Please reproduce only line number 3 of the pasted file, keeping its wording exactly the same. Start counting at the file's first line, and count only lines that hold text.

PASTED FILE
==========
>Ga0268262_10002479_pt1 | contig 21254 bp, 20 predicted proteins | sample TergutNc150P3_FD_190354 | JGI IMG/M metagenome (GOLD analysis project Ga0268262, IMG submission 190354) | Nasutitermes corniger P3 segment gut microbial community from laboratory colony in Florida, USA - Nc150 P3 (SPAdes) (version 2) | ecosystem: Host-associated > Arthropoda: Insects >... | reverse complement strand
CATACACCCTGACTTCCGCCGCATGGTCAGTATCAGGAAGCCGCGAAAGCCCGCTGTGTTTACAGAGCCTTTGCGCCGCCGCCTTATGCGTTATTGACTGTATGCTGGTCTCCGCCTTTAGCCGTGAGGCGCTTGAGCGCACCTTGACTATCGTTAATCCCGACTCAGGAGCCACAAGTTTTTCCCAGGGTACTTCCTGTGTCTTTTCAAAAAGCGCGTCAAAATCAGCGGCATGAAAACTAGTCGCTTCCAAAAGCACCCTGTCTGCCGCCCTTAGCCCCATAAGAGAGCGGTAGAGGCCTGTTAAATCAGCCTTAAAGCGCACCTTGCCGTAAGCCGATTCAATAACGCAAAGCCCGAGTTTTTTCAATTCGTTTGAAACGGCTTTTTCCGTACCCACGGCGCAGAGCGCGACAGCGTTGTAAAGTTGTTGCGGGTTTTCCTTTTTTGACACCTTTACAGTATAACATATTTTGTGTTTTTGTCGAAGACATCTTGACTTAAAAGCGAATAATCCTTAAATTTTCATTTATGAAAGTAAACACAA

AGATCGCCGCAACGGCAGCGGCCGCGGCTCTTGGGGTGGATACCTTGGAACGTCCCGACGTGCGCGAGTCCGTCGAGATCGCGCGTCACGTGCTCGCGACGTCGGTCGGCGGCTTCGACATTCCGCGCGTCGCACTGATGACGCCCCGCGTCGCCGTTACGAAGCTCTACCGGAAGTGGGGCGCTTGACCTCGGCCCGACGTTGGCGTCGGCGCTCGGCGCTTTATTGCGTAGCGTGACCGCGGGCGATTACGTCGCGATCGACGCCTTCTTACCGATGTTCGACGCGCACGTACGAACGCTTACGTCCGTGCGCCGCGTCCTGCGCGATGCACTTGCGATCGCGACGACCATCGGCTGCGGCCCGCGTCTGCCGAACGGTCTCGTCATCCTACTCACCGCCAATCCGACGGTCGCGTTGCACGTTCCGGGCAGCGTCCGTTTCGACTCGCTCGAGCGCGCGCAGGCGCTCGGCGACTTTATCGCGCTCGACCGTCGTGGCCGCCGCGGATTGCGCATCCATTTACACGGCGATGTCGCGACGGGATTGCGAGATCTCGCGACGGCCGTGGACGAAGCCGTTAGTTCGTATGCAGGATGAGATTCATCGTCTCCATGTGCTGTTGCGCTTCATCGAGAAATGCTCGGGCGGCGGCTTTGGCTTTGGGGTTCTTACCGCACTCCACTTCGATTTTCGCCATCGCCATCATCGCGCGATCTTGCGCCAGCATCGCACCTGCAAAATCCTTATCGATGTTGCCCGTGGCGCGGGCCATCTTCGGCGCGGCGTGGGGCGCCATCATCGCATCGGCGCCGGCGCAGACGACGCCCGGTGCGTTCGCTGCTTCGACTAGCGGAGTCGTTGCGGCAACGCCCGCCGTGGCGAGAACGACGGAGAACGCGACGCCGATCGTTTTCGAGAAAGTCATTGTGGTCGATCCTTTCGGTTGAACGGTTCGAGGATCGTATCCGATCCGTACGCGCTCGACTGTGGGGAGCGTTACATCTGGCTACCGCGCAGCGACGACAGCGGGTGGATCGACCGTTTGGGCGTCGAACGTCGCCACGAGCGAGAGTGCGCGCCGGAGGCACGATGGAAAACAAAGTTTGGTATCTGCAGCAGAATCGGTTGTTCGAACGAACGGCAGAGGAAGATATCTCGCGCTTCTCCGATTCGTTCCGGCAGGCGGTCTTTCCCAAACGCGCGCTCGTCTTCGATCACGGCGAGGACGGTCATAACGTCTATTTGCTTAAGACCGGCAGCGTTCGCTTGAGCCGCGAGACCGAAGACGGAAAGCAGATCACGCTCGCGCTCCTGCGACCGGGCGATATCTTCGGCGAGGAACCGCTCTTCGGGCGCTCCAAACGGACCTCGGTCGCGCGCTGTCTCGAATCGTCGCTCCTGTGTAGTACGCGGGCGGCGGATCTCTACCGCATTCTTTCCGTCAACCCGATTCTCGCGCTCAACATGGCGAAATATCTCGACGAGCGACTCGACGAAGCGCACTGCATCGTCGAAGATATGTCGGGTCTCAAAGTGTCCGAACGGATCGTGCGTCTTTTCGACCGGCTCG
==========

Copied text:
AGATCGCCGCAACGGCAGCGGCCGCGGCTCTTGGGGTGGATACCTTGGAACGTCCCGACGTGCGCGAGTCCGTCGAGATCGCGCGTCACGTGCTCGCGACGTCGGTCGGCGGCTTCGACATTCCGCGCGTCGCACTGATGACGCCCCGCGTCGCCGTTACGAAGCTCTACCGGAAGTGGGGCGCTTGACCTCGGCCCGACGTTGGCGTCGGCGCTCGGCGCTTTATTGCGTAGCGTGACCGCGGGCGATTACGTCGCGATCGACGCCTTCTTACCGATGTTCGACGCGCACGTACGAACGCTTACGTCCGTGCGCCGCGTCCTGCGCGATGCACTTGCGATCGCGACGACCATCGGCTGCGGCCCGCGTCTGCCGAACGGTCTCGTCATCCTACTCACCGCCAATCCGACGGTCGCGTTGCACGTTCCGGGCAGCGTCCGTTTCGACTCGCTCGAGCGCGCGCAGGCGCTCGGCGACTTTATCGCGCTCGACCGTCGTGGCCGCCGCGGATTGCGCATCCATTTACACGGCGATGTCGCGACGGGATTGCGAGATCTCGCGACGGCCGTGGACGAAGCCGTTAGTTCGTATGCAGGATGAGATTCATCGTCTCCATGTGCTGTTGCGCTTCATCGAGAAATGCTCGGGCGGCGGCTTTGGCTTTGGGGTTCTTACCGCACTCCACTTCGATTTTCGCCATCGCCATCATCGCGCGATCTTGCGCCAGCATCGCACCTGCAAAATCCTTATCGATGTTGCCCGTGGCGCGGGCCATCTTCGGCGCGGCGTGGGGCGCCATCATCGCATCGGCGCCGGCGCAGACGACGCCCGGTGCGTTCGCTGCTTCGACTAGCGGAGTCGTTGCGGCAACGCCCGCCGTGGCGAGAACGACGGAGAACGCGACGCCGATCGTTTTCGAGAAAGTCATTGTGGTCGATCCTTTCGGTTGAACGGTTCGAGGATCGTATCCGATCCGTACGCGCTCGACTGTGGGGAGCGTTACATCTGGCTACCGCGCAGCGACGACAGCGGGTGGATCGACCGTTTGGGCGTCGAACGTCGCCACGAGCGAGAGTGCGCGCCGGAGGCACGATGGAAAACAAAGTTTGGTATCTGCAGCAGAATCGGTTGTTCGAACGAACGGCAGAGGAAGATATCTCGCGCTTCTCCGATTCGTTCCGGCAGGCGGTCTTTCCCAAACGCGCGCTCGTCTTCGATCACGGCGAGGACGGTCATAACGTCTATTTGCTTAAGACCGGCAGCGTTCGCTTGAGCCGCGAGACCGAAGACGGAAAGCAGATCACGCTCGCGCTCCTGCGACCGGGCGATATCTTCGGCGAGGAACCGCTCTTCGGGCGCTCCAAACGGACCTCGGTCGCGCGCTGTCTCGAATCGTCGCTCCTGTGTAGTACGCGGGCGGCGGATCTCTACCGCATTCTTTCCGTCAACCCGATTCTCGCGCTCAACATGGCGAAATATCTCGACGAGCGACTCGACGAAGCGCACTGCATCGTCGAAGATATGTCGGGTCTCAAAGTGTCCGAACGGATCGTGCGTCTTTTCGACCGGCTCG